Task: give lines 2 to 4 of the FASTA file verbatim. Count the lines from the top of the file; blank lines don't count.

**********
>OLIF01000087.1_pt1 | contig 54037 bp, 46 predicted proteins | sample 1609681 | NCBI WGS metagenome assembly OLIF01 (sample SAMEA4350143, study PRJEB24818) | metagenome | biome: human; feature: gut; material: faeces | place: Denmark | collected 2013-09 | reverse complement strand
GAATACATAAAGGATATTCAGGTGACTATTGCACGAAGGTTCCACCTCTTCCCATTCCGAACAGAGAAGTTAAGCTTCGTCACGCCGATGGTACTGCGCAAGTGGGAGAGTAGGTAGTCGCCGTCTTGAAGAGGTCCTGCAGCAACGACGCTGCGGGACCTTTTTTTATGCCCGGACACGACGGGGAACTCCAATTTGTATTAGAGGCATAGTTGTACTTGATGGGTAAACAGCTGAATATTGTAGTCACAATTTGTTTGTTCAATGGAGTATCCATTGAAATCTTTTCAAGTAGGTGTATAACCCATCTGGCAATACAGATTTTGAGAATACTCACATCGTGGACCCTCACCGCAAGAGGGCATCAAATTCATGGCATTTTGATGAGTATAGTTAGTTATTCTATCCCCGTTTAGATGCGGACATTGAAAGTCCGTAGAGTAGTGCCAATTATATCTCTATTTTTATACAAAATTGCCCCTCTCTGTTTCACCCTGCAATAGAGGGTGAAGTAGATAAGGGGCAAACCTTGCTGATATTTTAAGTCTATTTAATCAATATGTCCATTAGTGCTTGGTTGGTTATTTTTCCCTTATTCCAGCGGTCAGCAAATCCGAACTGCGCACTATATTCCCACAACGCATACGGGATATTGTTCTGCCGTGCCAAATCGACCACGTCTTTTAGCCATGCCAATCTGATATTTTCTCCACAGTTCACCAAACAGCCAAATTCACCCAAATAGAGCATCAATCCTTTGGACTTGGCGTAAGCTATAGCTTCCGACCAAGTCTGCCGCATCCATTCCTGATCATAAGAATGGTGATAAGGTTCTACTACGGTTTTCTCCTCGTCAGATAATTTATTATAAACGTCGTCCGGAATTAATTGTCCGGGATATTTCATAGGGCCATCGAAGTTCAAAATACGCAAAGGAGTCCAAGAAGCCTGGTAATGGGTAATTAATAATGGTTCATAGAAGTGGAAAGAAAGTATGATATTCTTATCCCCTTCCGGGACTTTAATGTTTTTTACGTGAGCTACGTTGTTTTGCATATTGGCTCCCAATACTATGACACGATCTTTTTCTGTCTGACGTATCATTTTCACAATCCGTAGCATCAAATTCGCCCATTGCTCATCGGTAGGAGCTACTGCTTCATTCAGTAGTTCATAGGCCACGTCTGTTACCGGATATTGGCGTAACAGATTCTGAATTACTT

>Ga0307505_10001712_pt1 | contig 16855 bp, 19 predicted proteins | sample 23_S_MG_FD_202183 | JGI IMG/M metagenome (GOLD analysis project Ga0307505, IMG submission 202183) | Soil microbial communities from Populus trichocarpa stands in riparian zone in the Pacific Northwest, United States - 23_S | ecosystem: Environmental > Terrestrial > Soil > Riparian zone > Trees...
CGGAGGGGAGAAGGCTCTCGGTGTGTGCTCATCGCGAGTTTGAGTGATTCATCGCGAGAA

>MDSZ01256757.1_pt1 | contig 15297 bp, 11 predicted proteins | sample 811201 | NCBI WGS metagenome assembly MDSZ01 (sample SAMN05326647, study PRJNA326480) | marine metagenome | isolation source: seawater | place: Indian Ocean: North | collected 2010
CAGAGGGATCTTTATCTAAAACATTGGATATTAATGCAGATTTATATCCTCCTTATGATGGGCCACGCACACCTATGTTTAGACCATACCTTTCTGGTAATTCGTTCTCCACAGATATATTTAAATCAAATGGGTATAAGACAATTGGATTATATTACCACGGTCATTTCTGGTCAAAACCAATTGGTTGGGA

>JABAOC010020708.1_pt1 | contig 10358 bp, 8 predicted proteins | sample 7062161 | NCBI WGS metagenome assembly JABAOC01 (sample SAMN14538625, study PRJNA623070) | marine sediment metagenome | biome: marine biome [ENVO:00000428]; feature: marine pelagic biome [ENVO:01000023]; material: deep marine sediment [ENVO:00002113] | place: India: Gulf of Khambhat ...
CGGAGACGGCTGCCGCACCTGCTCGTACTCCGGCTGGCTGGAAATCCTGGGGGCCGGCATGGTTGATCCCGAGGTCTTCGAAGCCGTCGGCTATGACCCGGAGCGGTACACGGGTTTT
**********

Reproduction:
GAATACATAAAGGATATTCAGGTGACTATTGCACGAAGGTTCCACCTCTTCCCATTCCGAACAGAGAAGTTAAGCTTCGTCACGCCGATGGTACTGCGCAAGTGGGAGAGTAGGTAGTCGCCGTCTTGAAGAGGTCCTGCAGCAACGACGCTGCGGGACCTTTTTTTATGCCCGGACACGACGGGGAACTCCAATTTGTATTAGAGGCATAGTTGTACTTGATGGGTAAACAGCTGAATATTGTAGTCACAATTTGTTTGTTCAATGGAGTATCCATTGAAATCTTTTCAAGTAGGTGTATAACCCATCTGGCAATACAGATTTTGAGAATACTCACATCGTGGACCCTCACCGCAAGAGGGCATCAAATTCATGGCATTTTGATGAGTATAGTTAGTTATTCTATCCCCGTTTAGATGCGGACATTGAAAGTCCGTAGAGTAGTGCCAATTATATCTCTATTTTTATACAAAATTGCCCCTCTCTGTTTCACCCTGCAATAGAGGGTGAAGTAGATAAGGGGCAAACCTTGCTGATATTTTAAGTCTATTTAATCAATATGTCCATTAGTGCTTGGTTGGTTATTTTTCCCTTATTCCAGCGGTCAGCAAATCCGAACTGCGCACTATATTCCCACAACGCATACGGGATATTGTTCTGCCGTGCCAAATCGACCACGTCTTTTAGCCATGCCAATCTGATATTTTCTCCACAGTTCACCAAACAGCCAAATTCACCCAAATAGAGCATCAATCCTTTGGACTTGGCGTAAGCTATAGCTTCCGACCAAGTCTGCCGCATCCATTCCTGATCATAAGAATGGTGATAAGGTTCTACTACGGTTTTCTCCTCGTCAGATAATTTATTATAAACGTCGTCCGGAATTAATTGTCCGGGATATTTCATAGGGCCATCGAAGTTCAAAATACGCAAAGGAGTCCAAGAAGCCTGGTAATGGGTAATTAATAATGGTTCATAGAAGTGGAAAGAAAGTATGATATTCTTATCCCCTTCCGGGACTTTAATGTTTTTTACGTGAGCTACGTTGTTTTGCATATTGGCTCCCAATACTATGACACGATCTTTTTCTGTCTGACGTATCATTTTCACAATCCGTAGCATCAAATTCGCCCATTGCTCATCGGTAGGAGCTACTGCTTCATTCAGTAGTTCATAGGCCACGTCTGTTACCGGATATTGGCGTAACAGATTCTGAATTACTT

>Ga0307505_10001712_pt1 | contig 16855 bp, 19 predicted proteins | sample 23_S_MG_FD_202183 | JGI IMG/M metagenome (GOLD analysis project Ga0307505, IMG submission 202183) | Soil microbial communities from Populus trichocarpa stands in riparian zone in the Pacific Northwest, United States - 23_S | ecosystem: Environmental > Terrestrial > Soil > Riparian zone > Trees...
CGGAGGGGAGAAGGCTCTCGGTGTGTGCTCATCGCGAGTTTGAGTGATTCATCGCGAGAA